‘I was never a great lover of referee’s even though I was never sent off. There are some good ref’s out there but in all honesty who would want to be a referee? It is a thankless job. Jaysus there is some bad one’s though you would wonder if they know the rules at all’.

Who was your toughest opponent?

‘There was one man I could never manage and that was Ken Rennicks of Meath. He was a good enough footballer and he was a cross country runner and he was as strong as an ox. I wasn’t afraid of anyone but I didn’t like playing on him simply because I couldn’t play him’! (laughs)

Was it always an ambition to play for Offaly?

‘I used to train or at least I thought I was training with the likes of Sean Brereton. Sean used to have an Offaly jersey and I just desperately wanted to play for Offaly. In actual fact as a young lad I actually got one of my good white shirts and a bit of green and yellow paint and I painted my shirt the Offaly colours. I got the paint out of the piggery. Every council house had a piggery back then. I hung up the shirt to let it dry and then I put it on. Eventually lumps of paint started to fall off it and it broke my heart. That’s how bad I wanted to play for Offaly and wear the Offaly jersey’.

What was it like to win a minor All Ireland with Offaly in 1964? The counties first and only ever minor title.

‘I was very small at that time and I was the only person from Walsh Island at the trials. All I was trying to do was to get the ball and pass it. An Uncle of mine told me to cut out that s***e and take a few scores yourself. I wasn’t blessed with feet. I could score but you wouldn’t want to be depending on me. So at the next trial I done what he said but to be honest I didn’t think I done very well. I had been doing well but this particular evening I had a real stinker and thought that’s it I am going to be dropped. But I decided I was going to take a jersey. I stuck a jersey in my bag and like that John Dowling who was secretary at the time walked in and more or less said all the jerseys were going missing and he would have to search everyone’s bag. I said to myself that f***s me up anyway! (laughs) But for whatever reason he didn’t search my bag and I got to keep my Offaly jersey and I got called back in and made the team. I truly felt I had played myself off the team’.

What can you remember about the final against Cork?

‘Not a whole lot to be honest. It is hard to believe it is 46 years ago. I remember we had Johnny Coughlan corner back against Cork’s up and coming star Eric Philpott. Johnny was very solid for us but Johnny and Philpott were sent off and I didn’t even realise until half time. I remember seen him in the dressing room at half time with his clothes on and asking what he was doing. Only then I found out he was sent off. I think I scored a point but couldn’t be sure’,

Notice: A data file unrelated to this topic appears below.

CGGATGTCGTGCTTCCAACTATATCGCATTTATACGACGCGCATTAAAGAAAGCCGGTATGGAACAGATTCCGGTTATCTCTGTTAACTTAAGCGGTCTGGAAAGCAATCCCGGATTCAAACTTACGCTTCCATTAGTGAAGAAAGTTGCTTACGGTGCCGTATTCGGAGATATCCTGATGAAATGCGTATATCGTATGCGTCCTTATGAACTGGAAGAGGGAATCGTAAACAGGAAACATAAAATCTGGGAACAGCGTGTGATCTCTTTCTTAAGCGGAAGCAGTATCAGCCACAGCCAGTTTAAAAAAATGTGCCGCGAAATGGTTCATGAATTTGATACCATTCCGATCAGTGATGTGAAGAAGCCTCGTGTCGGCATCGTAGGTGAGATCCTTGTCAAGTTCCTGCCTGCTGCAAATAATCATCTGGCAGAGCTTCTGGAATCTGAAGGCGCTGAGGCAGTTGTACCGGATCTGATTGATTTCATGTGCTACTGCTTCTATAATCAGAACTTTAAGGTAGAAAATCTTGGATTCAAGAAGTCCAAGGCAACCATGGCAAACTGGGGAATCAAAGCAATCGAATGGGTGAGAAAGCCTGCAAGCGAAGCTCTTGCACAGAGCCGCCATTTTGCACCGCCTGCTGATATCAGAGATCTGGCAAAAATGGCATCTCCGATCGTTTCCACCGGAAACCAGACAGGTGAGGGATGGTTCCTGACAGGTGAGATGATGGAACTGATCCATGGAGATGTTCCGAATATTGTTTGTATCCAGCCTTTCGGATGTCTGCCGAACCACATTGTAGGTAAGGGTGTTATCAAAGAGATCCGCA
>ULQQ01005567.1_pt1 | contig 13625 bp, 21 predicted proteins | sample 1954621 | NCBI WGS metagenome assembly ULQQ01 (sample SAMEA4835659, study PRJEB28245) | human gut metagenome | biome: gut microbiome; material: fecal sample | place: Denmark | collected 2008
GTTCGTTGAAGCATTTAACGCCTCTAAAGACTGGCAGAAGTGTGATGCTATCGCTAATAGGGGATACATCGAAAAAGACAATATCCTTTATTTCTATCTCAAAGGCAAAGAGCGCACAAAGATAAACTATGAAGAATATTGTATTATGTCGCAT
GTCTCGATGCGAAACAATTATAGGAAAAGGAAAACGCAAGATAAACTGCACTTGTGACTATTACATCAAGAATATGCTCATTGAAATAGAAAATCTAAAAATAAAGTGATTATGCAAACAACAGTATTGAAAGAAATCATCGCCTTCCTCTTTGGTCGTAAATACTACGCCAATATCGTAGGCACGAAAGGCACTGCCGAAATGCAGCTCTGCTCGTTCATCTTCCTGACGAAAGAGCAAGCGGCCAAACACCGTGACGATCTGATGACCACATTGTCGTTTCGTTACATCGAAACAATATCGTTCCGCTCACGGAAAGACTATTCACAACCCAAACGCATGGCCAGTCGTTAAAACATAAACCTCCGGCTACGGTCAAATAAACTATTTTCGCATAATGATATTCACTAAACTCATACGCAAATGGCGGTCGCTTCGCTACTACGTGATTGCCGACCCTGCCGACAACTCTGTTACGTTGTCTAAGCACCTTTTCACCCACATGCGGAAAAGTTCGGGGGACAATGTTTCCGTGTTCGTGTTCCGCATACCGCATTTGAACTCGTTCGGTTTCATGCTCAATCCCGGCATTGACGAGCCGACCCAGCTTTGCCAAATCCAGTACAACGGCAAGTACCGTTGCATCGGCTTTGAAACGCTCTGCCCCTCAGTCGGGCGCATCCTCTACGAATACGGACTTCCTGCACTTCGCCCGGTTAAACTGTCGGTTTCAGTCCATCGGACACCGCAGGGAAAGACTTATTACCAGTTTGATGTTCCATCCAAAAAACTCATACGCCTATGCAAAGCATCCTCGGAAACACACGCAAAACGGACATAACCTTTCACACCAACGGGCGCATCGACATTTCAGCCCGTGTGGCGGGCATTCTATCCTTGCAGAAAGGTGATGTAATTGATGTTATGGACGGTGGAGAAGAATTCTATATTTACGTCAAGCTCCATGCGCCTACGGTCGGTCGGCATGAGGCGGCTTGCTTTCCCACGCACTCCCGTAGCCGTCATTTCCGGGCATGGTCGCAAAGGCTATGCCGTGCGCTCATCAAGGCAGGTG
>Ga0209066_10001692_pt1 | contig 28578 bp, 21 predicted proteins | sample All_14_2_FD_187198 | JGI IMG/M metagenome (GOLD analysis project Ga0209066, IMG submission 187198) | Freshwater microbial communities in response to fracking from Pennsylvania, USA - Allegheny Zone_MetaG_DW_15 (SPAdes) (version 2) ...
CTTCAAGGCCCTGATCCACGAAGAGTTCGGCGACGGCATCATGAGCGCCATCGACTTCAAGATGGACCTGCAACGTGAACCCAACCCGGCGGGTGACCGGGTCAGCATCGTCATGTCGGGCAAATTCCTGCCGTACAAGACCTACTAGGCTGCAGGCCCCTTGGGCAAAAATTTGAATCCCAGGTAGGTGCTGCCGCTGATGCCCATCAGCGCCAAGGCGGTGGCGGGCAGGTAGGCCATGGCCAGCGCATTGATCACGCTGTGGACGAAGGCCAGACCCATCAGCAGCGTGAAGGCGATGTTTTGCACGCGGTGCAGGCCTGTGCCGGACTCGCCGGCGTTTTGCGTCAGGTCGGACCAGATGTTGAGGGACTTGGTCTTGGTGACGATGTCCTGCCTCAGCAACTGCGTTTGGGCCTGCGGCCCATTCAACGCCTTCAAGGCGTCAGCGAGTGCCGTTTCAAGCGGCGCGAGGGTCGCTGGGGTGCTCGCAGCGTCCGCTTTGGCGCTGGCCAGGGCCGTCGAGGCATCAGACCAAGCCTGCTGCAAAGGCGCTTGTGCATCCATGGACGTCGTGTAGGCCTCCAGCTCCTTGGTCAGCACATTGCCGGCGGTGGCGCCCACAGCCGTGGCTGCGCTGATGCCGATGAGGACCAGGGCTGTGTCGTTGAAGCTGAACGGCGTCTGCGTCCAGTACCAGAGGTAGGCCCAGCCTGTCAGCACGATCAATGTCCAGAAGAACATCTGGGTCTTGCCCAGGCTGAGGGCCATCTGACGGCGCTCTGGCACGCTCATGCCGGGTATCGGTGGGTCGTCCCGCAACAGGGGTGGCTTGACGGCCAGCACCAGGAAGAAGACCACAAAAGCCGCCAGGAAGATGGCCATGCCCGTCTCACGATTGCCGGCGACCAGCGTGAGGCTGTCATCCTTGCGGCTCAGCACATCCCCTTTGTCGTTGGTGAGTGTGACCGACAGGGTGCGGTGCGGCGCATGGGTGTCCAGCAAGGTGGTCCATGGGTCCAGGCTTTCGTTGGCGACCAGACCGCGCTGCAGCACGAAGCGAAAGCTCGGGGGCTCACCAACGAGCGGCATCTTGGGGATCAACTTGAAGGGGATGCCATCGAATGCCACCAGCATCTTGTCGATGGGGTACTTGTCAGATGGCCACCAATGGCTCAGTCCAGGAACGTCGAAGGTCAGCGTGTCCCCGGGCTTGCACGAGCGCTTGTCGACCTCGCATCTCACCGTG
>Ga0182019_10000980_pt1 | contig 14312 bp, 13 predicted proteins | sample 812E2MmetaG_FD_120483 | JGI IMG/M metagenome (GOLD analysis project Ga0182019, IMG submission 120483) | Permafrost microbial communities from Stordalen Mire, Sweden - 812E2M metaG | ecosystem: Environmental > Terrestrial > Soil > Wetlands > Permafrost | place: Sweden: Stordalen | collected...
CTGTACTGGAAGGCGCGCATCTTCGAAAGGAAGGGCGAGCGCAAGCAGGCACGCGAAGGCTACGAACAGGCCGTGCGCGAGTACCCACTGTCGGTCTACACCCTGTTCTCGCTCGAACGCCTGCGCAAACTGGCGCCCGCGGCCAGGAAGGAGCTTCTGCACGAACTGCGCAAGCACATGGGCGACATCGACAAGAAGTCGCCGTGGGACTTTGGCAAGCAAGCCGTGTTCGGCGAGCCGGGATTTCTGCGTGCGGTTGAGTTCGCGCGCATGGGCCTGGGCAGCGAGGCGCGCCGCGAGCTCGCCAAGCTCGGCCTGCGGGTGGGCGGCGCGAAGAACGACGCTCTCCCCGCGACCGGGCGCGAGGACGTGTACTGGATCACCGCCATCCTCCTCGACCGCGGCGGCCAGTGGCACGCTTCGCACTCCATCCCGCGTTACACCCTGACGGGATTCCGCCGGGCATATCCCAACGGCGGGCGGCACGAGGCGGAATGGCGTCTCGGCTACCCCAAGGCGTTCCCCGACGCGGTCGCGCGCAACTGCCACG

You played with Offaly U21’s. Is it true that after an All-Ireland semi final you had to be carried off with exhaustion?

‘We played Mayo in O’Connor Park. Mayo were the All-Ireland champions at the time. I actually fainted after the match to be honest. The game was a lot of pulling and dragging but no it wasn’t from exhaustion. I would have played on for another couple of hours if they let me! There was about twenty thousand at the match, sure they were hanging out of the rafters. Immediately after the match I fainted. We should have won the All-Ireland but Derry robbed us by playing typical boring defensive football. They spent the game pulling and dragging us’.

When did you make your Offaly senior debut?

‘I made my debut in the league of ’65. I made my championship debut in ’66 against Kildare in a replay. Pa Connolly came on full forward on Greg Hughes and punched the winning point and they beat us’.

Should Offaly have won the All-Ireland in 1969?

‘No I don’t think so. Kerry beat us and deservedly so. They beat us in the league final as well. Laois had beaten us the year before. A lot of the minors from ’64 were coming through and then Fr Scully took over us. He was based in Dublin. He was a lovely man and a great communicator. He was a lovely human being. Back in them days we didn’t need managers because we didn’t need to be pampered. He used to give us a loan of his car too. He gave it to us going to Mick Ryan’s wedding. So we drove to the wedding, drank about 30 pints and then dropped the car back to him. Then he dropped us back into town. But anyway we had a good team coming up with a mix of some very experience lads and like I said earlier, you had to loose before you appreciate winning’.

There is a story behind how you came to be captain for Offaly in 1971?

‘Yeah the way things worked then was that whatever club won the championship one of their players would be captain of Offaly next year. Gracefield beat us in the 1970 final but they had no players on the county team. John Smith from Gracefield could and should have been on the team’.

What was the atmosphere like in 1971? Could the players sense this was there year?

‘There was a confidence about us. We had been beaten by Meath in 1970 Leinster final. I think that was a huge wake up call and maybe the best thing to ever happen to us. To score 5-12 and not win was very unusual. In ’71 we done well in the league and we were winning matches. Winning is a great habit. John Dowling who was county secretary at the time kept telling me to make sure I had a speech ready in case we won. I didn’t put anything together at all that’s not my thing. I am not into making speeches I just said if it happens it happens and I will think of something. Captain never really meant anything to me. We won and lost as a team. The only thing I ever thought the captain was for was the coin toss. We had a strong panel with some great subs. Usually subs can keep you on a team but our subs were very good’.